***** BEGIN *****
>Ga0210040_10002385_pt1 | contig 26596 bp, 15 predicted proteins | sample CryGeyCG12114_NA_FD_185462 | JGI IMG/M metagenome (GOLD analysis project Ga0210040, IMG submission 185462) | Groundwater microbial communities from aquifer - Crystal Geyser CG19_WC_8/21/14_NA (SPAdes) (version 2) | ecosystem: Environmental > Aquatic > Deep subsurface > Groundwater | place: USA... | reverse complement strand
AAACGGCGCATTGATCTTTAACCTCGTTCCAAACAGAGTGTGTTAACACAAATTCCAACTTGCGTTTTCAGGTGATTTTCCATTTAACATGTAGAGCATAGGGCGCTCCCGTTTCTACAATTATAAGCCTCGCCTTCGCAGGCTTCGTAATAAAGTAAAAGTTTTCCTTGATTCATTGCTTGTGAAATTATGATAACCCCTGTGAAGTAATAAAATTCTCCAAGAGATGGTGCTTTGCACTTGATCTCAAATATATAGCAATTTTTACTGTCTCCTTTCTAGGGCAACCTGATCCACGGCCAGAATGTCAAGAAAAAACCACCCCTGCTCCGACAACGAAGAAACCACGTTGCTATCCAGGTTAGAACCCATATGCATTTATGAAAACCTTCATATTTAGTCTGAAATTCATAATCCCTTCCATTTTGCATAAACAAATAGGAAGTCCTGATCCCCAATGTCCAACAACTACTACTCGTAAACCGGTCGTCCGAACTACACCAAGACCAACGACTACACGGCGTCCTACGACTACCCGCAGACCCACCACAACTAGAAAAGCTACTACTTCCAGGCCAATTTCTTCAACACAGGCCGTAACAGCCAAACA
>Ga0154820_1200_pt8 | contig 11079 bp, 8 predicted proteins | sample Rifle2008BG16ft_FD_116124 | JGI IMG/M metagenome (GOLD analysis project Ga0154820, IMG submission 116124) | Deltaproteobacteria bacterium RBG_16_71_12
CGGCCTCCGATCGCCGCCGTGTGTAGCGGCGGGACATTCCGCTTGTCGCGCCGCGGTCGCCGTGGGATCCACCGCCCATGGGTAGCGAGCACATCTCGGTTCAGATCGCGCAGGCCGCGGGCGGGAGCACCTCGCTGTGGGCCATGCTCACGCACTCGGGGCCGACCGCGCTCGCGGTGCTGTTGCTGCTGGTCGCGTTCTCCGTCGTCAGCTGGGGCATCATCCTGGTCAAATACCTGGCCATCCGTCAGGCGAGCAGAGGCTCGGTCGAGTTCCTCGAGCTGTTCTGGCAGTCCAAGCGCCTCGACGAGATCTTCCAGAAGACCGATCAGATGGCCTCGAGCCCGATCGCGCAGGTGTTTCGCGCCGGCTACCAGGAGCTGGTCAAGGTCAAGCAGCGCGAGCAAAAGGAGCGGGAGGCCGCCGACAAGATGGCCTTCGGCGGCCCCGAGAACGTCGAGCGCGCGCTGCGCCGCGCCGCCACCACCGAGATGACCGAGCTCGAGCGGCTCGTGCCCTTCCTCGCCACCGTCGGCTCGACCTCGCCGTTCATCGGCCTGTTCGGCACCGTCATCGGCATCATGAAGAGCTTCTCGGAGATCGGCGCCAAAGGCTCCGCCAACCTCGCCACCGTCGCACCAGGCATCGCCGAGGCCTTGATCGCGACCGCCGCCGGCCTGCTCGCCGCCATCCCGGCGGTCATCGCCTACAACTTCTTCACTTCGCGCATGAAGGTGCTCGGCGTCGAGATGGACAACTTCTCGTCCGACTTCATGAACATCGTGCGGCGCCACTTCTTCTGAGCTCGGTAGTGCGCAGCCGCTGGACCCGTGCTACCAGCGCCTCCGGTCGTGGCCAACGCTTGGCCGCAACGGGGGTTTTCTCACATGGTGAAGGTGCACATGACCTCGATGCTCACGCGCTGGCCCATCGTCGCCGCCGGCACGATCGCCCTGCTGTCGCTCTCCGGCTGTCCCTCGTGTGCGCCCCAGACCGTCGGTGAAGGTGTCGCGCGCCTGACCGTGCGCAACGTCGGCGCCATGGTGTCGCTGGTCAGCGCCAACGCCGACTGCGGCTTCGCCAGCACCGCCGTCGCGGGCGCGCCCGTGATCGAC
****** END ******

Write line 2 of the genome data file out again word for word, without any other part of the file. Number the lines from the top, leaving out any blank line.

AAACGGCGCATTGATCTTTAACCTCGTTCCAAACAGAGTGTGTTAACACAAATTCCAACTTGCGTTTTCAGGTGATTTTCCATTTAACATGTAGAGCATAGGGCGCTCCCGTTTCTACAATTATAAGCCTCGCCTTCGCAGGCTTCGTAATAAAGTAAAAGTTTTCCTTGATTCATTGCTTGTGAAATTATGATAACCCCTGTGAAGTAATAAAATTCTCCAAGAGATGGTGCTTTGCACTTGATCTCAAATATATAGCAATTTTTACTGTCTCCTTTCTAGGGCAACCTGATCCACGGCCAGAATGTCAAGAAAAAACCACCCCTGCTCCGACAACGAAGAAACCACGTTGCTATCCAGGTTAGAACCCATATGCATTTATGAAAACCTTCATATTTAGTCTGAAATTCATAATCCCTTCCATTTTGCATAAACAAATAGGAAGTCCTGATCCCCAATGTCCAACAACTACTACTCGTAAACCGGTCGTCCGAACTACACCAAGACCAACGACTACACGGCGTCCTACGACTACCCGCAGACCCACCACAACTAGAAAAGCTACTACTTCCAGGCCAATTTCTTCAACACAGGCCGTAACAGCCAAACA